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  • pugster - Monday, March 24, 2008 - link

    Intel core2duo is probably good for business, but the OS doesn't need need anything more than 2 cores running at an average of 2ghz. I know that there are people out there who wants the latest and greatest for games, but more and more people rather buy in a game console like the ps2 rather than putting money down for an geforce 9800. It seems that the only way for Intel to make money making new products like the silverthorne or going back on the flash memory race. Reply
  • PlasmaBomb - Thursday, March 20, 2008 - link

    Since it is based on penryn isn't 16 MB of cache an odd number? Should that not be 18 MB? (i.e. 3 x dual cores at 6 MB each) Reply
  • IntelUser2000 - Sunday, March 23, 2008 - link

    Plasmabomb, Penryn has 6MB L2, not L3. Dunnington has 16MB L3 in addition to the whatever L2 it will have, please read! Reply
  • perzy - Wednesday, March 19, 2008 - link

    Larrabee, thats good news. Finally some competition in the graphics department!
    Let's face it, right now you can get 2 xbox 360's and an ipod for the price of one fast graphics card...that can't be right.

    Reply
  • AcaClone - Tuesday, March 18, 2008 - link

    What can I say ... Reply
  • AcaClone - Tuesday, March 18, 2008 - link

    On second thought - I guess that it is possible that the demo software is indeed multithreaded, but that only one thread is running when left idle?? Reply
  • ajg - Tuesday, March 18, 2008 - link

    The slide showing Intel: The architeturr for life is a page lifted from AMDs slide "Diversifying Platform Design Tracks"

    link below
    http://www.tgdaily.com/index.php?option=com_conten...">http://www.tgdaily.com/index.php?option...mp;slide...

    The CPU architecture is no different. I guess can't make expect an old dog to come up with new tricks?
    Reply
  • clnee55 - Tuesday, March 18, 2008 - link

    Yes, AMD said it but couldn't do it. Easily said than done Reply
  • micha90210 - Tuesday, March 18, 2008 - link

    Is that possible? There's a limit in XP to 3.25GB of ram. XP can't handle 16GB... is that picture real? Reply
  • oldhoss - Tuesday, March 18, 2008 - link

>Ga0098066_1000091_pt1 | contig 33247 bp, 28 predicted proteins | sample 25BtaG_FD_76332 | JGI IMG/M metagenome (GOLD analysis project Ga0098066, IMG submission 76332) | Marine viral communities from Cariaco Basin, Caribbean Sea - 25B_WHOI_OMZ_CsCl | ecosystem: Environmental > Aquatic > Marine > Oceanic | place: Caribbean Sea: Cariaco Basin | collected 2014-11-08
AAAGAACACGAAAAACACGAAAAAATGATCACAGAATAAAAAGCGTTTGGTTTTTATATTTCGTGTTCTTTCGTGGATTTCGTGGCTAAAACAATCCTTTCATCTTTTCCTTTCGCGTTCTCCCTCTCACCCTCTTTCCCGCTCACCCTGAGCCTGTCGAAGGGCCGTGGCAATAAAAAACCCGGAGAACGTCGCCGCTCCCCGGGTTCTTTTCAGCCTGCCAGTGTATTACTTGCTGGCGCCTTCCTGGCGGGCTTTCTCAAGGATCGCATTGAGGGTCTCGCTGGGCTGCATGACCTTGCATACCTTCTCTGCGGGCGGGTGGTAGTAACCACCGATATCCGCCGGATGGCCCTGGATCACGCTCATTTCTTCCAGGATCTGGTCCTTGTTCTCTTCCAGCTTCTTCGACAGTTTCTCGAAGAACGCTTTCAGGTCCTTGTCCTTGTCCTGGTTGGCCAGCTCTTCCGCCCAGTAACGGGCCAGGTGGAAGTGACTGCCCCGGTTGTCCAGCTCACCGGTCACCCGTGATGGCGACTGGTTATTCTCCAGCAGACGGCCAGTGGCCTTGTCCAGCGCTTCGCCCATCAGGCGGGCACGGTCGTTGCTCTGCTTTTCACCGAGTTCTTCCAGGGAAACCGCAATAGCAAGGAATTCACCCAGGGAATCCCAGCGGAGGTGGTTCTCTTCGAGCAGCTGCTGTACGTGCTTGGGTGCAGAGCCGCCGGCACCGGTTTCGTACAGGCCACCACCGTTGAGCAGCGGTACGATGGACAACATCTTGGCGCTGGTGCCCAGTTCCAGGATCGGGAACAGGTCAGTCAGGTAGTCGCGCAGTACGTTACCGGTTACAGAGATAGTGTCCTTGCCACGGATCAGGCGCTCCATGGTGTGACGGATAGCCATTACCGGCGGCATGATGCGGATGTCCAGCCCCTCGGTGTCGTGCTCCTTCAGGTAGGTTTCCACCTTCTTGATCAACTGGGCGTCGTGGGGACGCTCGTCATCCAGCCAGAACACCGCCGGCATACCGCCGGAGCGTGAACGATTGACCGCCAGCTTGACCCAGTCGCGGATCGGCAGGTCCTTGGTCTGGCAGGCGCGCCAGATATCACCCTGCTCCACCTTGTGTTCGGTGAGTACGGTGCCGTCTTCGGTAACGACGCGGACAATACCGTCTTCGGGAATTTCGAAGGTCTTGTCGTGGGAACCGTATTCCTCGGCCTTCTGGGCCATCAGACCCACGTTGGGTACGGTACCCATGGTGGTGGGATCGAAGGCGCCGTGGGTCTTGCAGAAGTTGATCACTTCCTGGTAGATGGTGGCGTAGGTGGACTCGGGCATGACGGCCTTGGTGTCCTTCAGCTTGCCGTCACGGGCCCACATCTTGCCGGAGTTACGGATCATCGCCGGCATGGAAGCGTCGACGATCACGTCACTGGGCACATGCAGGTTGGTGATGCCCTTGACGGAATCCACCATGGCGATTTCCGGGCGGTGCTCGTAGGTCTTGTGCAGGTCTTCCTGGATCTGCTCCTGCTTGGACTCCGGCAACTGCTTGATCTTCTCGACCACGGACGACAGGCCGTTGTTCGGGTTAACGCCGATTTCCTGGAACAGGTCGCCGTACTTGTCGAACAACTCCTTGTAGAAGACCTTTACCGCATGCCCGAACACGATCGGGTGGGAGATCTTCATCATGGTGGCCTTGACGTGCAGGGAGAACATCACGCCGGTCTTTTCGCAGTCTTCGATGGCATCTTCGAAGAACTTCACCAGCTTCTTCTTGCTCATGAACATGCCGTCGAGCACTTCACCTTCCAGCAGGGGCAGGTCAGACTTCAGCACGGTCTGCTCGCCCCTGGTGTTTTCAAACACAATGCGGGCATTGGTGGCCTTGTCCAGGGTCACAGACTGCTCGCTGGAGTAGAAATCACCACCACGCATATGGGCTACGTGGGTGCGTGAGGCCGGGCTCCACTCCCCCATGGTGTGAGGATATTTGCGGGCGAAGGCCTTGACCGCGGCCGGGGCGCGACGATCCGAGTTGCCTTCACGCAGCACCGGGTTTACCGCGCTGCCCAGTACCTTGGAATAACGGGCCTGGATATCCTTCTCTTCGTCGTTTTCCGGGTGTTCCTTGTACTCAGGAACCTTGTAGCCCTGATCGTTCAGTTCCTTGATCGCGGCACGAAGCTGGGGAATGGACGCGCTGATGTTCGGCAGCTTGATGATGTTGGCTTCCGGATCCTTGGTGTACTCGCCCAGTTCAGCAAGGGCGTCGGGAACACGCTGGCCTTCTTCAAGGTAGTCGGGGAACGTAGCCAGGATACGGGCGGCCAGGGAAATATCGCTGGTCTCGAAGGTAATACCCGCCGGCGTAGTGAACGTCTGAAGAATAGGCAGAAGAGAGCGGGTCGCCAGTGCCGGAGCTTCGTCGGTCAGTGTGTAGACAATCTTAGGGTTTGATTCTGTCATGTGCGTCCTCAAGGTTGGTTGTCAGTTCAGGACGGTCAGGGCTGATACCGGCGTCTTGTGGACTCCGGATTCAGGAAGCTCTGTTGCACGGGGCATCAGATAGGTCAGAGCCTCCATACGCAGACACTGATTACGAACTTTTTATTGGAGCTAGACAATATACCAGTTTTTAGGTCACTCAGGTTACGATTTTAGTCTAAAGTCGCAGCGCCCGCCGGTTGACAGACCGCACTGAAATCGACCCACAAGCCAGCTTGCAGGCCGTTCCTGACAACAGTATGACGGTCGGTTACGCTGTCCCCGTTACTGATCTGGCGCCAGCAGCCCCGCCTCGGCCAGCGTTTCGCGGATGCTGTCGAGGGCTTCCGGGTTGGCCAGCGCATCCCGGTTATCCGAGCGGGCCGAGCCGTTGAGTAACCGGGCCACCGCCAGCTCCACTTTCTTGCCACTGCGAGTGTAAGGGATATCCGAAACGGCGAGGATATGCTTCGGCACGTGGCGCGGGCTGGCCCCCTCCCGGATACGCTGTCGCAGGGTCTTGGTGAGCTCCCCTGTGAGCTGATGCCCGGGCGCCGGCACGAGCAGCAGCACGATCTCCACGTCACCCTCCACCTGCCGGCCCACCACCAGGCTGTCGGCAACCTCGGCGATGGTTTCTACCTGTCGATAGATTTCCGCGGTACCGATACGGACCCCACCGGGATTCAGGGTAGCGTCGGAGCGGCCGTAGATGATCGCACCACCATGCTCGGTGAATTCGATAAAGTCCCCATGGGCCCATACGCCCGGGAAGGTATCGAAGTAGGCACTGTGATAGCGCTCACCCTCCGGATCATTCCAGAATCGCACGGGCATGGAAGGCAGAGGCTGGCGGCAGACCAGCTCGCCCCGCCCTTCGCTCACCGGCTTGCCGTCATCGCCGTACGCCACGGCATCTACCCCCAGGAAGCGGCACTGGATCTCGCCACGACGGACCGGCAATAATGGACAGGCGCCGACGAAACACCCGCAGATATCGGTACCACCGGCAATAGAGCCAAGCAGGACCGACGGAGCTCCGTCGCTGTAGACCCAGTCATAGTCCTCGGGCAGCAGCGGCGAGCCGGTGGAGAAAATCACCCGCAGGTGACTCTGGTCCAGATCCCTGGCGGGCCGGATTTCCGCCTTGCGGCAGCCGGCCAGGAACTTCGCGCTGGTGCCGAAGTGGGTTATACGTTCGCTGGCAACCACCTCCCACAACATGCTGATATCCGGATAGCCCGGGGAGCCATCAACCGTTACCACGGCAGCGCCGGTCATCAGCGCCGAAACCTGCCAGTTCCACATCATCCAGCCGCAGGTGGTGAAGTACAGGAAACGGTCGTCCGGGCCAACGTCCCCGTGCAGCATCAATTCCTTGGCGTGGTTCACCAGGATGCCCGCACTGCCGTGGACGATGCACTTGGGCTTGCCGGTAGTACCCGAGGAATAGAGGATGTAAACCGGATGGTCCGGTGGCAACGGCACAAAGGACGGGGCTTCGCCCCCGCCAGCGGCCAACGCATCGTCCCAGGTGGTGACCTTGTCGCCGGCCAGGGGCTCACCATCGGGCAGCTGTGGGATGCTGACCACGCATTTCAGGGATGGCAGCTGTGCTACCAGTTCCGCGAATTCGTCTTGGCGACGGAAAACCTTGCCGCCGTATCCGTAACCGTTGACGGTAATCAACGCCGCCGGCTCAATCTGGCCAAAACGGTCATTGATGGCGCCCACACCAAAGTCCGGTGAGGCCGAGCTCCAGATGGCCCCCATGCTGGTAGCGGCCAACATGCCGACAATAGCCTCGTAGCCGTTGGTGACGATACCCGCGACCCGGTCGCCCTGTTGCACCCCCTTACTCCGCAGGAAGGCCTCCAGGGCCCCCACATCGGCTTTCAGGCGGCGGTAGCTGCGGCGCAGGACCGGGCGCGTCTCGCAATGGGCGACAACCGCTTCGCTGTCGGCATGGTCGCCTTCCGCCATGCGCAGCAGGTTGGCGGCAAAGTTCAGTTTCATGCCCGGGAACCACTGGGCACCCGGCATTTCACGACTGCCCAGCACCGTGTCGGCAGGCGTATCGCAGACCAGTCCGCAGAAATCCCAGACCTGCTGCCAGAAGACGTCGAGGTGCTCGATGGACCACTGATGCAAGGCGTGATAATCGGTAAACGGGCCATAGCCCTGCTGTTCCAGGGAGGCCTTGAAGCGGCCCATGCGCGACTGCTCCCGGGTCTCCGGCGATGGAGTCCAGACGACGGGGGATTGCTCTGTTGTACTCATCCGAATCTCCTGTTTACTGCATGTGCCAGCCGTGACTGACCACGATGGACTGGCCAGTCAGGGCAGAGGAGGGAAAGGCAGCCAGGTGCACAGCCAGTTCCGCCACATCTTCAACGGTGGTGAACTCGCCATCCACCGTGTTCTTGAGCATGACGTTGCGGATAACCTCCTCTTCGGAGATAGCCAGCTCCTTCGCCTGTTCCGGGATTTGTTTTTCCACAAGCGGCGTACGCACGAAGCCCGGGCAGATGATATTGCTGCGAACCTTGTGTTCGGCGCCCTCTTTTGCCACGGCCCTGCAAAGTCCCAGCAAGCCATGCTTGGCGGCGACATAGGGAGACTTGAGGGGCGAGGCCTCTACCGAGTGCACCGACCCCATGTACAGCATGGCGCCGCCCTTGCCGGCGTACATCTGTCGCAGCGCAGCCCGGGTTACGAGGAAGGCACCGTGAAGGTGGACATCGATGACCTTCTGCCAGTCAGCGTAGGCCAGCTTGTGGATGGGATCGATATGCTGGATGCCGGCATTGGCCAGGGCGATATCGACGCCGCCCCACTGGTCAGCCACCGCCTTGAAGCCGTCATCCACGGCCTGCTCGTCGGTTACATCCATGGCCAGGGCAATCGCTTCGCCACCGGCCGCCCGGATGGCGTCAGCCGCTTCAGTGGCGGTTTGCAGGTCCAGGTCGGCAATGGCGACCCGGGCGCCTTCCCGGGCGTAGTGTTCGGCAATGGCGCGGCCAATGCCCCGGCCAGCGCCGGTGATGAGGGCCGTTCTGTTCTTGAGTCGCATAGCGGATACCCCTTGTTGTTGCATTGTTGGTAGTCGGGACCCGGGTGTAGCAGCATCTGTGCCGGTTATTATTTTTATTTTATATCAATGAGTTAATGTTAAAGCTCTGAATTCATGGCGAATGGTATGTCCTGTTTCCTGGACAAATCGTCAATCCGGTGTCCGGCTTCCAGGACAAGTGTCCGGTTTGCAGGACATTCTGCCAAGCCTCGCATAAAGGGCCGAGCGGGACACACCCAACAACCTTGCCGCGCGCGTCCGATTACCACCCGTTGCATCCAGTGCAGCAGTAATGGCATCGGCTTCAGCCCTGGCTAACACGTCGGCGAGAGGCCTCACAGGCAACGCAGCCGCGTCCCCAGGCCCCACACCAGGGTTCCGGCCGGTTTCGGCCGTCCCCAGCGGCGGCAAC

I'd venture to guess either XP Pro x64, or Windows 2003 Server. Reply
  • haplo602 - Tuesday, March 18, 2008 - link

    I wonder what the real world usage will be. I mean first you need to get Microsoft to code a new version of Windows to eat all that horse power. Then you are back at the begining... You have more cores but Windows is using most of them again (or not using all of them in case of old version).

    Anyway I don't see any significant benefits of these CPUs except highend server and workstation load.

    Consumer will drift more into the console or memory/specialised processing unit (GPU, sound processors ...) markets ...
    Reply
  • oldhoss - Tuesday, March 18, 2008 - link

    The screwdriver is actually fuel for the IFRPS (Intel Fusion Reactor power supply), rated @ 1.21 Jigawatts! ;-P Reply
  • brshoemak - Monday, March 17, 2008 - link

    I assume I'm not the only one who notices the glass of OJ on the 4 core Nehalem system? Kinda odd as I doubt they carry a lot of spares around. Reply
  • ryback - Tuesday, March 18, 2008 - link

    It's not OJ. It's a screwdriver. Reply
  • tmouse - Tuesday, March 18, 2008 - link

    Its part of the new processor cooling system. Also Intel's additional strategy Tick, Tock, Crock : enough alcohol = even BETTER coverage by the press ;) Reply
  • 7Enigma - Tuesday, March 18, 2008 - link

    HAHAHAHA! Very nice. Reply
  • Imaginer - Monday, March 17, 2008 - link

    With intel doing things that way, I would expect the PC platform to finally have a standard instruction set for graphics processing similar to general purpose computing with the x86 standard. Would that mean that it would be ALOT EAISER for game developers to produce for the PC akin the way they are doing right now specializing for a particular console?

    I like that idea very much. Hopefully AMD/ATi and Nvidia would eventually be in on the standard as well.
    Reply
  • Griswold - Tuesday, March 18, 2008 - link

    I too think you got it all wrong on that one. See the other comment. Reply
  • kaddar - Monday, March 17, 2008 - link

    No, because in general game development isn't done on instruction sets or assembly, it's done in programming languages utilizing API's. Specifically, DirectX or OpenGL. The architecture is abstracted away, and rightly so. Reply
  • Nihility - Monday, March 17, 2008 - link

    Sounds pretty exciting. The huge cache on the Penryn procs does a pretty good job of negating the side effects of the slower memory interconnect so I'd be surprised if we see huge gains from Nehalem just because of the memory part as it wasn't that big of a bottleneck. Probably see more benefits on the server side. However, 8 cores is definitely a treat. Reply